For some Pixar fans, the Cars series represents a fork in the road; the moment when Pixar ended its “run of greatness” and “lost its way” after a decade-long string of critical and commercial hits. Writers hold up this franchise as evidence of a corruption in the beloved animation studio’s “soul”; many believe it’s responsible for Pixar’s “first bad movie.”
In the wake of this past weekend’s King Arthur: Legend of the Sword failure, I’ve had a few conversations about Charlie Hunnam and the generic actors Hollywood keeps trying to turn into a thing. These conversations inevitably cycle through a few of the usual suspects (Jai Courtney, Sam Worthington, etc.) before someone throws out Armie Hammer, and that’s when I find myself forced to shut. it. down. Blame Hammer’s agent if you want for his mediocre track record, but when it comes to talent — physicality, humor, and depth of acting ability — Hammer is absolutely the real deal.
Who knew automated vehicles were also subject to the scrutiny that comes with aging? They may not have to worry about wrinkles, greying hair, or sagging skin, but when cars reach a certain age, it’s straight to the junkyard. (This incites a whole other philosophical discussion around the Cars characters and whether or not they are sentient beings – is their consciousness the engine or the frame, the ghost or the shell?) In Cars 3, racing champ Lightning McQueen (Owen Wilson) is forced to retirement as a brand new racer enters the game.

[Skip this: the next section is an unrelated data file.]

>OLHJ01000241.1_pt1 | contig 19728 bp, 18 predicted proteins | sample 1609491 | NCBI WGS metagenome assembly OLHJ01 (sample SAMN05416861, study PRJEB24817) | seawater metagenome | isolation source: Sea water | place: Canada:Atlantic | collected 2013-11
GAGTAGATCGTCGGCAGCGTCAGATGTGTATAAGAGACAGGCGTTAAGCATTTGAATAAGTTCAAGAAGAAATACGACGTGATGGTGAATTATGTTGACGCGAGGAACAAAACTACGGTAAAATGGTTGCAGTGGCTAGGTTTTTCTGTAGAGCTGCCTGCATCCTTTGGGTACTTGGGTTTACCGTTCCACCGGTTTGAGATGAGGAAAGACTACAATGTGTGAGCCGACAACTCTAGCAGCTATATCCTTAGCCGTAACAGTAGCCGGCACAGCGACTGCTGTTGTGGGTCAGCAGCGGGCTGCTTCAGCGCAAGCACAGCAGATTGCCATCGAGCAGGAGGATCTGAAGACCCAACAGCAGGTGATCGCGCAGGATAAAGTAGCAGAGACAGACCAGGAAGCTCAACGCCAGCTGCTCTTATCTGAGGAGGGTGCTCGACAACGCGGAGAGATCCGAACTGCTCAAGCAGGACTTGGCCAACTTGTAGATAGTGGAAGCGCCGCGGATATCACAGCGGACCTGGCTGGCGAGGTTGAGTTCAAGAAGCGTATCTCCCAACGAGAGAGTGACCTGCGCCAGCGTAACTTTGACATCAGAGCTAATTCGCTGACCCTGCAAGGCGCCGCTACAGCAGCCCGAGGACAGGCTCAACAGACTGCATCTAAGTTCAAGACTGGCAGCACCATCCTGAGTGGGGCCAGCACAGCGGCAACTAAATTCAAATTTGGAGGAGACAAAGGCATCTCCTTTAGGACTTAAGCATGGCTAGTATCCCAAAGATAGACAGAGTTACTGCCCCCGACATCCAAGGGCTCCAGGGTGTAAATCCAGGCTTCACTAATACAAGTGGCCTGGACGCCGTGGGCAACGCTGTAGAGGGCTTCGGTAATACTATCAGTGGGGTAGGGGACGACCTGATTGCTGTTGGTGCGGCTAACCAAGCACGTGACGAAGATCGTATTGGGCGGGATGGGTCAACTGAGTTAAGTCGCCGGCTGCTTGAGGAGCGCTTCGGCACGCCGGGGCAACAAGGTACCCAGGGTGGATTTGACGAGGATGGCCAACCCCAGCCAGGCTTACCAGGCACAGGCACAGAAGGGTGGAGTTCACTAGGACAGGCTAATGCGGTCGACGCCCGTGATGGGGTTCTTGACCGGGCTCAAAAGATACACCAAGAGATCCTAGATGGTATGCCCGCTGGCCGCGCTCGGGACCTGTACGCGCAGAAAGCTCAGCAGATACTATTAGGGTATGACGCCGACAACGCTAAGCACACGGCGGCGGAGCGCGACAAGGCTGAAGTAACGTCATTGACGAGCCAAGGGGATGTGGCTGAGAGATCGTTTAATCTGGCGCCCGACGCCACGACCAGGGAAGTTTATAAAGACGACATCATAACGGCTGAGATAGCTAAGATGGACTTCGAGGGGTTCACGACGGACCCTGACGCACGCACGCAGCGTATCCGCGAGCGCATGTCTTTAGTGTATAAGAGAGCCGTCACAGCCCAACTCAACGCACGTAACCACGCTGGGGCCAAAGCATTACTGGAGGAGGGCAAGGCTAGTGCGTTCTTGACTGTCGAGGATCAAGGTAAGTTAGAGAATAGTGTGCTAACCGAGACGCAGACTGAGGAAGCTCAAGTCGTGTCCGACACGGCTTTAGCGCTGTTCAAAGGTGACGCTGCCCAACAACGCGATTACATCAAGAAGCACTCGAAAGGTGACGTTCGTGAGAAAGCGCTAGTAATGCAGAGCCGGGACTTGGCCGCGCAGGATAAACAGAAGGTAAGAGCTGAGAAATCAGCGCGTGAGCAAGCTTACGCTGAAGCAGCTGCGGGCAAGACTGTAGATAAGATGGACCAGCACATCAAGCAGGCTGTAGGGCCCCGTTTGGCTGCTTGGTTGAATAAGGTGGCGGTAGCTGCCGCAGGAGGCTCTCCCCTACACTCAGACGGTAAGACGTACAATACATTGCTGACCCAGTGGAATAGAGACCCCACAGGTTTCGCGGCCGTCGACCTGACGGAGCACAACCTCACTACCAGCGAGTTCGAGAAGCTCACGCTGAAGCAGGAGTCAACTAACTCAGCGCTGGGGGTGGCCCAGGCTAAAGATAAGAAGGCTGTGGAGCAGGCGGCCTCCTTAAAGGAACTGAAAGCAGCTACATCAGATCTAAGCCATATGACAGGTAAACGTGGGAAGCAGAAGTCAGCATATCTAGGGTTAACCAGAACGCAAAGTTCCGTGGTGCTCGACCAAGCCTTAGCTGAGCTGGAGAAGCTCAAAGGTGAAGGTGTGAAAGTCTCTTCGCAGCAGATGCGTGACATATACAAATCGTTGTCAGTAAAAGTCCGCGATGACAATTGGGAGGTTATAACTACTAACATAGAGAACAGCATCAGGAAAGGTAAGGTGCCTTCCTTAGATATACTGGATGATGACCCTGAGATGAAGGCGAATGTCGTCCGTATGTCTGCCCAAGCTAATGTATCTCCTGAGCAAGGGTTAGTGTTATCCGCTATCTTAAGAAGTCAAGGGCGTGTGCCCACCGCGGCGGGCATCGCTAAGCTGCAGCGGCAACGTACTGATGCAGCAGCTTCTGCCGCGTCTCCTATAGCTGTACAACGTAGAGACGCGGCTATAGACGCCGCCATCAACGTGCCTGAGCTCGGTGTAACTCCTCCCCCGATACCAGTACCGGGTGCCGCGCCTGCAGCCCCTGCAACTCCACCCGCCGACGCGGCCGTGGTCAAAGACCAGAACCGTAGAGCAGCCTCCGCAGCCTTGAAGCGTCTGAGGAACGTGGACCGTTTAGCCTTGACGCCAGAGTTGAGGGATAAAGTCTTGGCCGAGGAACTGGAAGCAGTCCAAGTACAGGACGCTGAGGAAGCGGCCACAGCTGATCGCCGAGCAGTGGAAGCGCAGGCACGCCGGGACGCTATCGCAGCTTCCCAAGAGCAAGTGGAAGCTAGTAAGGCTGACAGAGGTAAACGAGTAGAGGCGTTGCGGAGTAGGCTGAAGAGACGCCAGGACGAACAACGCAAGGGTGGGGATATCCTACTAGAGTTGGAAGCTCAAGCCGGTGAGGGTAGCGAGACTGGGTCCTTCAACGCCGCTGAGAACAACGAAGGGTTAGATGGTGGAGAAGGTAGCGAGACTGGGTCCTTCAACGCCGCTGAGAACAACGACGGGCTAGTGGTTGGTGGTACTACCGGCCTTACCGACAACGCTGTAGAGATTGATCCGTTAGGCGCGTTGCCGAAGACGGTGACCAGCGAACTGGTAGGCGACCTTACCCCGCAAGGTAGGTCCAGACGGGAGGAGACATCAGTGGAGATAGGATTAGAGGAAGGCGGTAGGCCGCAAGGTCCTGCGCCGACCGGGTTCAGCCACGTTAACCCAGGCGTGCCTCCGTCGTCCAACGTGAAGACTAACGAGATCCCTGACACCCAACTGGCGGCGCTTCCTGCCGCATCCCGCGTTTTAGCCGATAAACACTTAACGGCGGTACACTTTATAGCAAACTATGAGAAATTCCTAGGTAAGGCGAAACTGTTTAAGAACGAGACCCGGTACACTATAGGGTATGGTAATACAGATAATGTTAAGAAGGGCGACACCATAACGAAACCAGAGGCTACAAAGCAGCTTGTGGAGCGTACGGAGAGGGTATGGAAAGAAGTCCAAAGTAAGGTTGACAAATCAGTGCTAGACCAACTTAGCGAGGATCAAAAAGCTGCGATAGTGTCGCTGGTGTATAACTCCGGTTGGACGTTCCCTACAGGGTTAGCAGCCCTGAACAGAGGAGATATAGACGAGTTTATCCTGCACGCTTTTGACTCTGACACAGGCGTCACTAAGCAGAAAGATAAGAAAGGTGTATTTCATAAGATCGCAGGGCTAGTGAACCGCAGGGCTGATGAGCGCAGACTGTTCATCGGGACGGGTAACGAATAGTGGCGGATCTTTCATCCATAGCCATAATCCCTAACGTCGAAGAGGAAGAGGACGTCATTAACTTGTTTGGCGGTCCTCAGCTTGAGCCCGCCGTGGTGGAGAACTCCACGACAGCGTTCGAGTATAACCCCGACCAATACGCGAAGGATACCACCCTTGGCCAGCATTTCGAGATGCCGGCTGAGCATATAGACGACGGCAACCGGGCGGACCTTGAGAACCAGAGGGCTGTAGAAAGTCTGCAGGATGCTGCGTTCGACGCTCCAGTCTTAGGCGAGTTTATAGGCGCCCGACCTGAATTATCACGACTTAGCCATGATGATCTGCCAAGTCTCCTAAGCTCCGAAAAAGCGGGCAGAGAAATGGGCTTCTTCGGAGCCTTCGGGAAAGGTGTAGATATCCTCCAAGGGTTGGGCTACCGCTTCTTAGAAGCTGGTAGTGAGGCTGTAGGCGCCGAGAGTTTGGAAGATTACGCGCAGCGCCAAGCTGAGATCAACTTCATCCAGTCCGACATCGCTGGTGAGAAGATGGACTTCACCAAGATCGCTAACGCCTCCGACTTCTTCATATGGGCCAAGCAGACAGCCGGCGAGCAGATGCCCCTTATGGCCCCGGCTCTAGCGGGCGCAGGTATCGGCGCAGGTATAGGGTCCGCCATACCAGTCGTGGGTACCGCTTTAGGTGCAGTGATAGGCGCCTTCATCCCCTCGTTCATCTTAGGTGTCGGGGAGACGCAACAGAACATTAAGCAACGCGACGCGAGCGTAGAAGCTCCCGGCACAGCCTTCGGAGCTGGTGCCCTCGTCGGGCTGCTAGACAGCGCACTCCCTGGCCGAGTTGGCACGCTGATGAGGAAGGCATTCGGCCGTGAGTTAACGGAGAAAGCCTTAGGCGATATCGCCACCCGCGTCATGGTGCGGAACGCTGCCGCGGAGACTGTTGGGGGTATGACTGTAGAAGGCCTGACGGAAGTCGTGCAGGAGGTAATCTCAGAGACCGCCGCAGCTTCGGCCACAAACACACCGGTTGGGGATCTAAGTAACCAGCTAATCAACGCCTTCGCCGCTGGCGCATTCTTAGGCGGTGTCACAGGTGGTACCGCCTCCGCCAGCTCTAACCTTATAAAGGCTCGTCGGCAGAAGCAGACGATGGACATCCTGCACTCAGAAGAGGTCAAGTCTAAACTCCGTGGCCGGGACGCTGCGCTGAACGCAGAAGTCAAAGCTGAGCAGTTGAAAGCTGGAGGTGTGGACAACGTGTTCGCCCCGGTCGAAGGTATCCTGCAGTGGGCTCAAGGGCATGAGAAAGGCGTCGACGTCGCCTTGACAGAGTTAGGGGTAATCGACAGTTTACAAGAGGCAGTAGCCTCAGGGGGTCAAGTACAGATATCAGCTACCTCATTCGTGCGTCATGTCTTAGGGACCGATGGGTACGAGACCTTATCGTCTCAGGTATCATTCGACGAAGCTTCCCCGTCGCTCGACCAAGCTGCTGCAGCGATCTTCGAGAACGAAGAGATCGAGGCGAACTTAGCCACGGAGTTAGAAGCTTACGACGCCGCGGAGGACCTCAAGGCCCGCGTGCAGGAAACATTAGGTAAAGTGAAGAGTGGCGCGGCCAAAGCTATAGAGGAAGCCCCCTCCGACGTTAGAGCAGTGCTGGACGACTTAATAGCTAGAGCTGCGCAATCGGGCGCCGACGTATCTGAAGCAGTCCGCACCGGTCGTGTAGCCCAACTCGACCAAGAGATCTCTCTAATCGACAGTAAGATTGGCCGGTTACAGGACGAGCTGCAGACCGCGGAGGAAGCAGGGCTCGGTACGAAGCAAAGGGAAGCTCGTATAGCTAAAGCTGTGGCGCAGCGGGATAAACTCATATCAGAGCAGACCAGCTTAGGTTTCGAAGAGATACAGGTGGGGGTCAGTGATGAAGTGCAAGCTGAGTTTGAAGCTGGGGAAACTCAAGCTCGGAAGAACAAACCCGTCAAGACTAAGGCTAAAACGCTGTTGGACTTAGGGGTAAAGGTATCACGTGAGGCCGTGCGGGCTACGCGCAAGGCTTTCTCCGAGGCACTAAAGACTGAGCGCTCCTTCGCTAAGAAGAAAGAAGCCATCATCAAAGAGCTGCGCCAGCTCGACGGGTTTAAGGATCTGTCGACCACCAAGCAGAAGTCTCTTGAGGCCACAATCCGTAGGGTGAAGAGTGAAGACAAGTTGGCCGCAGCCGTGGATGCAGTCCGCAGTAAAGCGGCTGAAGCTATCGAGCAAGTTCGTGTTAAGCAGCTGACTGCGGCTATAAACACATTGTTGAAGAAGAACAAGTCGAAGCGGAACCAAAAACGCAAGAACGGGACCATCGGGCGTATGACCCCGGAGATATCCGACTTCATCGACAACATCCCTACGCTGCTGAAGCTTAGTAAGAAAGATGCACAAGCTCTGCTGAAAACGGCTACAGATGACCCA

As the previous teasers already implied, Cars 3 is going to be a little…darker than previous Cars movies. In Pixar’s third installment of the hit franchise, Owen Wilson’s legendary race car Lightning McQueen is forced into retirement following a traumatic crash, and with all the shiny, young new cars — like Jackson Storm — dominating the track, Lightning has a tough road ahead if he wants to remain relevant. That’s a pretty heavy-sounding plot, but as the full trailer for Cars 3 proves, it’s not all doom and gloom in Cars World.
The universe owes Armie Hammer a superhero franchise. A few years ago, when Warner Bros. was working with Mad Max: Fury Road director George Miller on a Justice League movie, Hammer was signed, sealed, and delivered to play a young Bruce Wayne in the film. Hammer would’ve been an interesting choice for the role; he’s funnier and has more range as an actor than most people might expect, suggesting that Hammer could’ve bridged the gap between Christian Bale’s brooding dark knight and Adam West’s silly caped crusader. For my money, Hammer could’ve been the best Batman yet.
When I spoke with Armie Hammer and director Ben Wheatley about Free Fire following a day of paintball and BBQ at SXSW, it was evident that these guys are operating on the same wavelength, so it’s not exactly surprising to learn that the actor is re-teaming with the director of the upcoming shoot ’em up for another round — and this time they’re setting their sights on something a bit nastier: Monsters.
Looks like Warner Bros. and DC are serious about this Green Lantern Corps movie, as the film now has a shortlist of potential Hal Jordan contenders. The movie is being billed as a kind of sci-fi buddy cop flick, with Jordan and his fellow human Lantern John Stewart (no, not that one) palling around the cosmos and fighting crime. Now that the movie has found is writers, the next task is to cast it, and today we know who might be playing one of the main characters.